Lecture Technique

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I am a new lecturer who will be teaching a history course soon. I have a never taught a large (50+) introductory course, and feel I might be nervous in a large crowd. (I do well in small seminar classes). I plan on doing a slide lecture format, but, when I get nervous, I tend to forget my train of thought, and stumble over my words. Is reading a lecture (from notes) considered utterly unprofessional? If so, can any of you provide some good advice about how to effectively deliver course content in such a context. Thank you so much...


Rather that writing the whole shebang out, you may want to try an outline or mind map.  

If by "slide" you mean PowerPoint or similar presentation software, organize the visuals with a few headings or even bullet-point slides mixed in.

Reading is OK. Just be animated and don't sound like you're reading.


I've taught intro bio to thousands of students in 250-student sections.  You have to be dynamic, entertaining, well-paced and your powerpoint slides have to be eye-popping.  If I were teaching intro history of some sort I wold ask myself "How would Ken Burns put this power point presenation together?".  Include some text in you slides as ques for your lecture.  Google image search is a wonderful thing too.  Reading a transcript of a lecture?  I've never done it, but those who have tell me students hate it.  I'm always disappointed when I see a colleague read from a transcript during a professional seminar or when a student does it during a term presentation or seminar course.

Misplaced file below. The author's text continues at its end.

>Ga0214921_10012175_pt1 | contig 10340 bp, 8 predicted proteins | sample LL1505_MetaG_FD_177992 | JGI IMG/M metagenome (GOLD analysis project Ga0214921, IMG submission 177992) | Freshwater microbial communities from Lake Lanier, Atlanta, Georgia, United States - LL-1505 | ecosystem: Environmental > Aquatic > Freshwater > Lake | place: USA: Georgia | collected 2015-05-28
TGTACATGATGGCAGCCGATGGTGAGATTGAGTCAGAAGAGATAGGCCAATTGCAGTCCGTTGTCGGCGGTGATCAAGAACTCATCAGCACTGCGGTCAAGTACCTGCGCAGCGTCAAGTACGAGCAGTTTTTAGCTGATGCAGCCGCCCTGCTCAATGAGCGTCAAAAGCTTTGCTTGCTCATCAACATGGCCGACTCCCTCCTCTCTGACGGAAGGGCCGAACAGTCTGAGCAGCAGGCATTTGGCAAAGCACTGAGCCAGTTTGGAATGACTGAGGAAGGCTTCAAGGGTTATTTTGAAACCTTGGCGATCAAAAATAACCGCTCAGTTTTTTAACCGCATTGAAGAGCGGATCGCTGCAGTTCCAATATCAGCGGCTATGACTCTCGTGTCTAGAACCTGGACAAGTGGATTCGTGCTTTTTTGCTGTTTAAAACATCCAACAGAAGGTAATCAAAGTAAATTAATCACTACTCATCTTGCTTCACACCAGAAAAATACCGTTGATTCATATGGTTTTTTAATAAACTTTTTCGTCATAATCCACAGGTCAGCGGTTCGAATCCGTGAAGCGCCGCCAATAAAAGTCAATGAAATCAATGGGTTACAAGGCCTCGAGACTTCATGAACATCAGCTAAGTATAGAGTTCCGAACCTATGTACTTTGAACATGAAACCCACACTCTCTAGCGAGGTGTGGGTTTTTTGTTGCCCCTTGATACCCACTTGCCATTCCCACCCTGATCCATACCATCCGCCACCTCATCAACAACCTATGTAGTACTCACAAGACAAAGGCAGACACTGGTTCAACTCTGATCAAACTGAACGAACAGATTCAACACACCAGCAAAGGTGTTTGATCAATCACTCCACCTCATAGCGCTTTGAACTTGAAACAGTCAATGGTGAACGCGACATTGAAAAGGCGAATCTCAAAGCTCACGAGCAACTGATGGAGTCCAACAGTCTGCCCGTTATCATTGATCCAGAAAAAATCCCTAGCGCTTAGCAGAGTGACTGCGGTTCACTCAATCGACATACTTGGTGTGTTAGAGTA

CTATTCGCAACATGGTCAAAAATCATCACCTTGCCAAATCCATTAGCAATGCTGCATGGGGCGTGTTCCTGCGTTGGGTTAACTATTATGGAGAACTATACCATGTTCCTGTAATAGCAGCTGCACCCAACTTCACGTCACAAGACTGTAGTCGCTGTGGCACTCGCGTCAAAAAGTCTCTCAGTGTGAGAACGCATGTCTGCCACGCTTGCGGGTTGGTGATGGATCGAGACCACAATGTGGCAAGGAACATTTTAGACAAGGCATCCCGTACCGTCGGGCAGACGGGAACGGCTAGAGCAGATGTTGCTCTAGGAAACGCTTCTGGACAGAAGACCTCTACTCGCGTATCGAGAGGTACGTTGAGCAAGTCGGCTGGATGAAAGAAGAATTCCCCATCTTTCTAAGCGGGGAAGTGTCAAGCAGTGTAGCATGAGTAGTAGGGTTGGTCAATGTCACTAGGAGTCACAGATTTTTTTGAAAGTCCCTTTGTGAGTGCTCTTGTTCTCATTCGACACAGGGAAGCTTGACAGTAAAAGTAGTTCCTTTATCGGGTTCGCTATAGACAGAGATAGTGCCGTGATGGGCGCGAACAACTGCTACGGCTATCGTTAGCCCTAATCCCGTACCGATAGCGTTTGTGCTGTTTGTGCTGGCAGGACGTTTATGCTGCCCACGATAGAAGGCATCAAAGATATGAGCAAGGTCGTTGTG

Thanks for the advice. All the lecture courses that I had taken as a student were conducted by seasoned professors who knew the material like the back of their hands. Friends have told me of that they've had professors read material from lecture notes. I think that having that option, in the event that I stumble, would put me more at ease. However, I feel like students might think that they are being cheated, or that I don't know my material...


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